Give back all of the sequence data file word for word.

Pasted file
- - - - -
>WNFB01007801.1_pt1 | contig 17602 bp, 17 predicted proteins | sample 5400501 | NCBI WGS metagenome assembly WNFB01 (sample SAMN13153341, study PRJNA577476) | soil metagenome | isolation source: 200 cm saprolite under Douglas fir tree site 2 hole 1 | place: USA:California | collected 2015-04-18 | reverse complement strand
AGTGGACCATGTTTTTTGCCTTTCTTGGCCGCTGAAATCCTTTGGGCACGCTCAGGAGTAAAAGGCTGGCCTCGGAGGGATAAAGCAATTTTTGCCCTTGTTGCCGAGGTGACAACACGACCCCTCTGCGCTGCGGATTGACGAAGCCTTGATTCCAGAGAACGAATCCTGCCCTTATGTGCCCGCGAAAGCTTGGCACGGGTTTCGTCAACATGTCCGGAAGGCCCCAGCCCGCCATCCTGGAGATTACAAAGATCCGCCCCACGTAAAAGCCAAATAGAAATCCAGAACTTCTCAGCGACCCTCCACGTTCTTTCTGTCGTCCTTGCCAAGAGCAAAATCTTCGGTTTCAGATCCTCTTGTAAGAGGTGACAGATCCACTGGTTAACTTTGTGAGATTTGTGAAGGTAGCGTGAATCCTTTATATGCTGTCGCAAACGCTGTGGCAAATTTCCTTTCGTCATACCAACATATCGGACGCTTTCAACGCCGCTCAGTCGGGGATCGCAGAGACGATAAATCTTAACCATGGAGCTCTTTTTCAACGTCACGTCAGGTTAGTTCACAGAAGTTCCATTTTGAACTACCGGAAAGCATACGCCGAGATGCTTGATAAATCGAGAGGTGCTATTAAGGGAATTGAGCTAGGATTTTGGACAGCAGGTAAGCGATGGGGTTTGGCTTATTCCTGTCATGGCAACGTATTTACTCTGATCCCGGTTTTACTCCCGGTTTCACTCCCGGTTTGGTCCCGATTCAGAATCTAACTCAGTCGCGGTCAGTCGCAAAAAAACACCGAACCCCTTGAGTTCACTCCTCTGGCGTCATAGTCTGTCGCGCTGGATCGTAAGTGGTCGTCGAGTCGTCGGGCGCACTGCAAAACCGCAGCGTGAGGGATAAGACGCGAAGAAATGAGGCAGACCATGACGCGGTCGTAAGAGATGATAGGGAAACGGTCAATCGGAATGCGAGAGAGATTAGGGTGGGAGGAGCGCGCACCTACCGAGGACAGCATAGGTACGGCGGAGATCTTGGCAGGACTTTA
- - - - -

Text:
>WNFB01007801.1_pt1 | contig 17602 bp, 17 predicted proteins | sample 5400501 | NCBI WGS metagenome assembly WNFB01 (sample SAMN13153341, study PRJNA577476) | soil metagenome | isolation source: 200 cm saprolite under Douglas fir tree site 2 hole 1 | place: USA:California | collected 2015-04-18 | reverse complement strand
AGTGGACCATGTTTTTTGCCTTTCTTGGCCGCTGAAATCCTTTGGGCACGCTCAGGAGTAAAAGGCTGGCCTCGGAGGGATAAAGCAATTTTTGCCCTTGTTGCCGAGGTGACAACACGACCCCTCTGCGCTGCGGATTGACGAAGCCTTGATTCCAGAGAACGAATCCTGCCCTTATGTGCCCGCGAAAGCTTGGCACGGGTTTCGTCAACATGTCCGGAAGGCCCCAGCCCGCCATCCTGGAGATTACAAAGATCCGCCCCACGTAAAAGCCAAATAGAAATCCAGAACTTCTCAGCGACCCTCCACGTTCTTTCTGTCGTCCTTGCCAAGAGCAAAATCTTCGGTTTCAGATCCTCTTGTAAGAGGTGACAGATCCACTGGTTAACTTTGTGAGATTTGTGAAGGTAGCGTGAATCCTTTATATGCTGTCGCAAACGCTGTGGCAAATTTCCTTTCGTCATACCAACATATCGGACGCTTTCAACGCCGCTCAGTCGGGGATCGCAGAGACGATAAATCTTAACCATGGAGCTCTTTTTCAACGTCACGTCAGGTTAGTTCACAGAAGTTCCATTTTGAACTACCGGAAAGCATACGCCGAGATGCTTGATAAATCGAGAGGTGCTATTAAGGGAATTGAGCTAGGATTTTGGACAGCAGGTAAGCGATGGGGTTTGGCTTATTCCTGTCATGGCAACGTATTTACTCTGATCCCGGTTTTACTCCCGGTTTCACTCCCGGTTTGGTCCCGATTCAGAATCTAACTCAGTCGCGGTCAGTCGCAAAAAAACACCGAACCCCTTGAGTTCACTCCTCTGGCGTCATAGTCTGTCGCGCTGGATCGTAAGTGGTCGTCGAGTCGTCGGGCGCACTGCAAAACCGCAGCGTGAGGGATAAGACGCGAAGAAATGAGGCAGACCATGACGCGGTCGTAAGAGATGATAGGGAAACGGTCAATCGGAATGCGAGAGAGATTAGGGTGGGAGGAGCGCGCACCTACCGAGGACAGCATAGGTACGGCGGAGATCTTGGCAGGACTTTA